I have always loved poetry. Classical, romantic, formal, rhyming or not, it doesn’t matter to me. I think I love poetry because it is not just about telling a story (particularly more modern poems), though I love stories as well. To me, poetry is all about the love of words, the beauty of the sounds they make, how they make us feel or see things, all stripped down to the core by the brevity and limitations of the genre. It is saying and not saying and not saying and thus saying more than one could have if one just laid it all out there. They are little moments and thoughts. They are the repositories and holders of words that we don’t use in our day to day language but are so precise and beautiful and strange I would hate to lose them, have them drift away, dead because of forgetfulness and our society’s desire for efficient communication rather than lengthier, lovelier speaking. Poems are game preserves for these words. A place where we can go on a safari for the exotic words, the words that remind you of the wonder of the world and the joy of new discovery.
In honor of that desire, to keep poetry and the fantastical words they contain in existence in this world I think I will try to include poems that I am fond of, or have found recently in my wanderings here to share with you. I hope you enjoy them.
Night Song of the Los Angeles Basin
By Gary Snyder
pollen dust blows
Swirl of light strokes writhing
knot-tying light paths,
calligraphy of cars.
Los Angeles basin and hill slopes
Checkered with streetways. Floral loops
Of the freeway express and exchange.
Dragons of light in the dark
sweep going both ways
in the night city belly.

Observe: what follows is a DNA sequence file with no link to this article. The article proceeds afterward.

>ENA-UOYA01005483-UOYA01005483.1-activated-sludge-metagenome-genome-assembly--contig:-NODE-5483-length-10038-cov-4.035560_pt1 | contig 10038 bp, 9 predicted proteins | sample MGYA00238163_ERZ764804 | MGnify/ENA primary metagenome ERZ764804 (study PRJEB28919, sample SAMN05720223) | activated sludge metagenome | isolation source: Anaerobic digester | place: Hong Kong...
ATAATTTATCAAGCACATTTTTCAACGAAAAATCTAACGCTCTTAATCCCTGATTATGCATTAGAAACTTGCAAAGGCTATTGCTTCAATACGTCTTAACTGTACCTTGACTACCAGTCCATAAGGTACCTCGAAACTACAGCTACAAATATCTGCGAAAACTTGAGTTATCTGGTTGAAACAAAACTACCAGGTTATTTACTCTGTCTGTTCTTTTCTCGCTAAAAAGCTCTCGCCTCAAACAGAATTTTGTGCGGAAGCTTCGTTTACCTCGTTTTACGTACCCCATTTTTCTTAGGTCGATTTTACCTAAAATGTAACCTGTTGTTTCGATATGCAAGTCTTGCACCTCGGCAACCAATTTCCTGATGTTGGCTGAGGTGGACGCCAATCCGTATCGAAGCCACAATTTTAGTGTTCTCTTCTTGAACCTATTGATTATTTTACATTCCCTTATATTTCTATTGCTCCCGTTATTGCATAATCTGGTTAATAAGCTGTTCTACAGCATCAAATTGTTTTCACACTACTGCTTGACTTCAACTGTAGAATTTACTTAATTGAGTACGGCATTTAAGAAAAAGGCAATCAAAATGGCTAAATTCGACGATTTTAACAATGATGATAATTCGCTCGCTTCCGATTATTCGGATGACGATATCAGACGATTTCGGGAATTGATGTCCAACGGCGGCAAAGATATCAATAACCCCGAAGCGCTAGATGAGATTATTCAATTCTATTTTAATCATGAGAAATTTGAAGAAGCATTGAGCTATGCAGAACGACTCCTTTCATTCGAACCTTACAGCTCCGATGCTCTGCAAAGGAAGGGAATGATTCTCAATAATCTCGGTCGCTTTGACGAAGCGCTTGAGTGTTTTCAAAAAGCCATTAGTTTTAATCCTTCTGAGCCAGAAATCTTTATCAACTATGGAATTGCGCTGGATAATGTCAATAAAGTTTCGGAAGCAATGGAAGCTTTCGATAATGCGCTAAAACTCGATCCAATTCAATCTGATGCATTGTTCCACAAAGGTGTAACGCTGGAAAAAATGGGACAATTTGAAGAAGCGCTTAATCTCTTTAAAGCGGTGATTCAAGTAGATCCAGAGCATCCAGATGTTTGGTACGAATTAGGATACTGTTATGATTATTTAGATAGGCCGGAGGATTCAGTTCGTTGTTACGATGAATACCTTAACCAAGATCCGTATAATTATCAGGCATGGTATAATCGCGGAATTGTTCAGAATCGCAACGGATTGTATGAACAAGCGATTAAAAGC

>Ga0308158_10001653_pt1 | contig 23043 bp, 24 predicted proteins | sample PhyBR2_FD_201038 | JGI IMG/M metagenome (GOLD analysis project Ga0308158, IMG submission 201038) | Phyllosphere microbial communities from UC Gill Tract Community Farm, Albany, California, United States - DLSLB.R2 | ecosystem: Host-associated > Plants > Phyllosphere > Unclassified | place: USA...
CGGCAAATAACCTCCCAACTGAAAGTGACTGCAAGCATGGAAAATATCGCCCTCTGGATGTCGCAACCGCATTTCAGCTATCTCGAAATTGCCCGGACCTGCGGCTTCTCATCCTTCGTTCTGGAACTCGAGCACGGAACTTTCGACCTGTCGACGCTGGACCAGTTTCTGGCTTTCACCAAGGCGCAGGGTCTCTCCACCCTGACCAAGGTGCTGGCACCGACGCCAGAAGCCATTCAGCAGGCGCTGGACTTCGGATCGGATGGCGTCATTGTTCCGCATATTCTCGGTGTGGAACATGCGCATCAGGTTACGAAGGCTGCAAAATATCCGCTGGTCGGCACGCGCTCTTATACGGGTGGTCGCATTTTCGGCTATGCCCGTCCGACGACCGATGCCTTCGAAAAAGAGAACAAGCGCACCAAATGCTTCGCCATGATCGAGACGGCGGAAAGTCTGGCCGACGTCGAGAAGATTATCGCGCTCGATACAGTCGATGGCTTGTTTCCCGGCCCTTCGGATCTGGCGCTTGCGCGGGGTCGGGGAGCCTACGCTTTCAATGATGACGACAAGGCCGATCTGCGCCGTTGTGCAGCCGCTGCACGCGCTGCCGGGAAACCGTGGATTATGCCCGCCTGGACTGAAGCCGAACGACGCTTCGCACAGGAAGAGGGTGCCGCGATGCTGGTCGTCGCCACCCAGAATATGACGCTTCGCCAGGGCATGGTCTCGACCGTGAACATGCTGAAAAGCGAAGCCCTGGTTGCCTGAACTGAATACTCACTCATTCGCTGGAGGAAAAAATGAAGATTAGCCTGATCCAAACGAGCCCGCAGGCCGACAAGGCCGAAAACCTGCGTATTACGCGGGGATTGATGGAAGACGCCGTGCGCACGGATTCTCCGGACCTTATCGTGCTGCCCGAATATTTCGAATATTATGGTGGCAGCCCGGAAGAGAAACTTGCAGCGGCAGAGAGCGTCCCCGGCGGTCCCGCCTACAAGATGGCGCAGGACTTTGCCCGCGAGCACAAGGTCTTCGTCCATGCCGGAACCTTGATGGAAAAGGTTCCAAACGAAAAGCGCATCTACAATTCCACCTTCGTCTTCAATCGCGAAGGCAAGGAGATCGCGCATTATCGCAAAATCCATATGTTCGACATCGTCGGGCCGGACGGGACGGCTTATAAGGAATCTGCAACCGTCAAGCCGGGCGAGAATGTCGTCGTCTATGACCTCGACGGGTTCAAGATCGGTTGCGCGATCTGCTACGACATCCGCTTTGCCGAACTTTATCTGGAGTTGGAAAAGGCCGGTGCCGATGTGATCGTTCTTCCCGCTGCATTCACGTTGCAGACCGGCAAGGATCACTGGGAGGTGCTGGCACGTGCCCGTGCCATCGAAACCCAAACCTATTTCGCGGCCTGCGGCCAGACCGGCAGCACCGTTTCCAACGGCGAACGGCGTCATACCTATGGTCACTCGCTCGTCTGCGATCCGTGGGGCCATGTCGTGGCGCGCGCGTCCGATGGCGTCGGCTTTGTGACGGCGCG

The passage of light end to end and rebound,
—ride drivers all heading somewhere—
etch in their traces to night’s eye-mind
calligraphy of cars.
Vole paths. Mouse trails worn in
On meadow grass;
Winding pocket-gopher tunnels,
Marmot lookout rocks.
Houses with green watered gardens
Slip under the ghost of the dry chaparral,
shrine to the L. A. River
The jinja that never was there
Where the river debouches
the place of the moment
of trembling and gathering and giving
so that lizards clap hands there
come pray, saying
“please give us health and long life.”
Slash of calligraphy of freeways of cars.
Into the pools of the channelized river
the Goddess in tall rain dress
tosses a handful of meal.
Gold bellies roil
mouth-bubbles, frenzy of feeding,
the common ones, the bright-colored rare ones
show up, they tangle and tumble,
godlings ride by in Rolls Royce
wide-eyed in brokers’ halls
lifted in hotels
being presented to, platters
of tidbit and wine,
snatch of fame,
churn and roil,
meal gone the water subsides.
The calligraphy of lights on the night
freeways of Los Angeles
will long be remembered.